Almora makes a lot of contact, isn't that a good thing? BABIP: many people use batting average on balls in play as a prediction tool. It's useful, but I often feel like it becomes a lazy catch all for predicting a player's performance. After all, if a player is hitting the ball hard, shouldn't a higher BAPIP be expected? BABIP is batting average on balls in play. It does not count home runs, as those are technically out of play. It helps measure defense, luck, and talent level Typically MLB average BABIP is .300. The best hitters can peak around .350, while the worst are closer to .260.
One of the biggest criticisms against Almora is is BABIP. When he's hit well, his BABIP spikes. People call him lucky, not talented. At the eye test, I always thought Almora had decent power, when he actually squares things up. Let's examine a few charts to try and evaluate how lucky Almora has been.
Here is how Almora's BABIP correlates to his overall performance, both in terms of on base and power. As you can see, the BABIP and OBP are closely linked. Makes sense, because as hits drop in, Almora is getting on base. Almora has never been one to take walks, so there's not much difference between the batting average and on base.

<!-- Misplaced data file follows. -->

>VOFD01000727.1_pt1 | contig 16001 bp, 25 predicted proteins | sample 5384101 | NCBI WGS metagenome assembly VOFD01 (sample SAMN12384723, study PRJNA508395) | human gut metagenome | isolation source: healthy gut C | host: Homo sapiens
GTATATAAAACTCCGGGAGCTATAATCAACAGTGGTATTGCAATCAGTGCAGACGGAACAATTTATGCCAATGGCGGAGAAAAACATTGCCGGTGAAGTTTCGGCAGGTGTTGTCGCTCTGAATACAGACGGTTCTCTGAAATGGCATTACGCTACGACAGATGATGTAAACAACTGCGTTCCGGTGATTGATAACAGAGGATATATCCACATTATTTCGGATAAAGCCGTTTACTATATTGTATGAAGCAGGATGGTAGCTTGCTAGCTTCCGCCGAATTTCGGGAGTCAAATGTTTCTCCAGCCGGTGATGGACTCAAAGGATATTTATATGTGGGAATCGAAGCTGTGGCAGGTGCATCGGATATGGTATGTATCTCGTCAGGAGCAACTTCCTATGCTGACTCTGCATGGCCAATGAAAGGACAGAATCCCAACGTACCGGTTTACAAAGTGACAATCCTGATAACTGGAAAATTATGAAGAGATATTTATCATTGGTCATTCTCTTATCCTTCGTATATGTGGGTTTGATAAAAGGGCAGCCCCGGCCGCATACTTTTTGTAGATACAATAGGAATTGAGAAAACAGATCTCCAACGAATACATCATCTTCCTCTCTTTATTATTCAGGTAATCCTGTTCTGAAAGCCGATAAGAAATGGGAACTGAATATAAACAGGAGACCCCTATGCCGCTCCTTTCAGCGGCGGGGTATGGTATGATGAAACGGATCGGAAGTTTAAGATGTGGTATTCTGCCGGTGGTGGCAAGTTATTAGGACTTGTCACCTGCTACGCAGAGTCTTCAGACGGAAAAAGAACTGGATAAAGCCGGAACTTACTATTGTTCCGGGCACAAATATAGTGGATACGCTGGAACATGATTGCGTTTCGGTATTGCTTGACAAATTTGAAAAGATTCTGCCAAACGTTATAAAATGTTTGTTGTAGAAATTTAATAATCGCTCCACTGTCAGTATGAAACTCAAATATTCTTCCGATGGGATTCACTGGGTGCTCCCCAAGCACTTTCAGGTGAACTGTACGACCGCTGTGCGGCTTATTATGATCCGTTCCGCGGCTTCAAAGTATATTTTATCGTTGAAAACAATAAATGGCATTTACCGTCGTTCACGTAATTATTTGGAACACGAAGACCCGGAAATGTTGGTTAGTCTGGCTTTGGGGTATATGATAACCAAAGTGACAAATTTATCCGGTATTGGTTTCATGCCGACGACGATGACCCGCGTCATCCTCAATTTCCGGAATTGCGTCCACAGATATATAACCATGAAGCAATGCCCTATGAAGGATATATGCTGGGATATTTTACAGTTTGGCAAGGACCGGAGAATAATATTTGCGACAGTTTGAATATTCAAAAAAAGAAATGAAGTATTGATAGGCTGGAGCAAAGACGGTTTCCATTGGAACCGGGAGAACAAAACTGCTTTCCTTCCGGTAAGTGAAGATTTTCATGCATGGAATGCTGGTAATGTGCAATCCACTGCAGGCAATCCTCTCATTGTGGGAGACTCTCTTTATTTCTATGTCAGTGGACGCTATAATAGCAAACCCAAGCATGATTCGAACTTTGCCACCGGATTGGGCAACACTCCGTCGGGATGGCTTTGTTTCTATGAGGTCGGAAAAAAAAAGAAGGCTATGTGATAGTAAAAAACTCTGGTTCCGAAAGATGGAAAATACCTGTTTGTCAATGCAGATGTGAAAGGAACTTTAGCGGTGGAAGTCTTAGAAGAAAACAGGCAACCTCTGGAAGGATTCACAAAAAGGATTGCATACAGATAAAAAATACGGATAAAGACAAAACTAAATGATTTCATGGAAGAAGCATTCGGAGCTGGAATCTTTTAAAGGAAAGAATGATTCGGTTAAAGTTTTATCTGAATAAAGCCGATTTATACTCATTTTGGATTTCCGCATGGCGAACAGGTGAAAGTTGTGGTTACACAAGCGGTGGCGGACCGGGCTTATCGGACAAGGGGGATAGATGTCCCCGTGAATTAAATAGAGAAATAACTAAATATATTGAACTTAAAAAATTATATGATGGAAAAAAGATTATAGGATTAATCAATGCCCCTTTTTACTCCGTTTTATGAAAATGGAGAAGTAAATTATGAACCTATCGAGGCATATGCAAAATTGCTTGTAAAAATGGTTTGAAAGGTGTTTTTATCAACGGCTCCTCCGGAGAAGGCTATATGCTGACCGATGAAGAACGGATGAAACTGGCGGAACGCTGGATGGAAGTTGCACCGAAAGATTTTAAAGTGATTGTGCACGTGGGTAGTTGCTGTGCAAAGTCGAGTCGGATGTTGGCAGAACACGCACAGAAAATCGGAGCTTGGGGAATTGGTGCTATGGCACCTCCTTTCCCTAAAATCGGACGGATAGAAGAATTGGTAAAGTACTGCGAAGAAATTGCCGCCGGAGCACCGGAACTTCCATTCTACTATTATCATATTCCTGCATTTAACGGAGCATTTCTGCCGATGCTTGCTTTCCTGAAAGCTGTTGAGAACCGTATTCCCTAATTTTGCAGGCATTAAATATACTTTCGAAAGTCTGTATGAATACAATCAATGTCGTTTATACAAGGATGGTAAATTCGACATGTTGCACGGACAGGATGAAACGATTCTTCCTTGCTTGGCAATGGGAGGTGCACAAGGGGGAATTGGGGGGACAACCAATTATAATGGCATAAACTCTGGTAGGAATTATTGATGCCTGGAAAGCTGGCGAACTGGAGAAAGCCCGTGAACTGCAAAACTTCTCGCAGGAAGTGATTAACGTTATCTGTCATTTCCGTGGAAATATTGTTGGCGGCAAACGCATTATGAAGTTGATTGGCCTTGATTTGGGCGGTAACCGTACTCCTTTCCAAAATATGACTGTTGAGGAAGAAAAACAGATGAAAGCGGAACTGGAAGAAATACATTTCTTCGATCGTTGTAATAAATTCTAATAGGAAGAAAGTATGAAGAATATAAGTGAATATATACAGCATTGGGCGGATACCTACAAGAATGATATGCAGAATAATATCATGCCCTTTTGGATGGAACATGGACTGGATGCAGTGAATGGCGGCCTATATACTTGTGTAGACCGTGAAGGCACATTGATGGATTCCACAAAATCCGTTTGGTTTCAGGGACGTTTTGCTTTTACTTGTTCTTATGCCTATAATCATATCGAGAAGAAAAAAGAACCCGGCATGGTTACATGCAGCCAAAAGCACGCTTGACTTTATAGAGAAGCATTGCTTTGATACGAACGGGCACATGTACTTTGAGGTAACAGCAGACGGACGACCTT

Slugging is a different story. For the most part, that spikes with the BABIP. Makes sense, because if he's hitting the ball hard, that should be tougher for the defense. But then early in 2019, the slugging spikes way outside the norm at similar times as the BABIP. Meanwhile his OBP remains low.
Here is how Almora's BABIP correlates to his ability to make contact. In addition to seeing how his BABIP has dropped, we can see that his contact level has remained consistent.
The lack of power is a concern. As Almora makes weaker contact, ground balls are likely to rise. judging from the above chart, the two became almost inversely related at times in 2019. As his ground ball rate spiked over 60% 3 times, his BABIP plummeted below .220. Some parts of this might be bad luck, but at the same time, you aren't going to get a lot of hits with a ground ball rate that high.
The first question that came to my mind is "Is Albert Almora growing weaker?" Is there some injury that's sapping power? Or perhaps he's not recognizing pitches, getting fooled, etc. Or maybe there's an issue with the approach. Something is clearly off. Time to diagnose. First up, let's look at some of his statcast statistics.
-Hard hit has remained similar throughout his career, but noticeably more than 5% lower than MLB average.
-His exit velocity and launch angle are both below MLB average.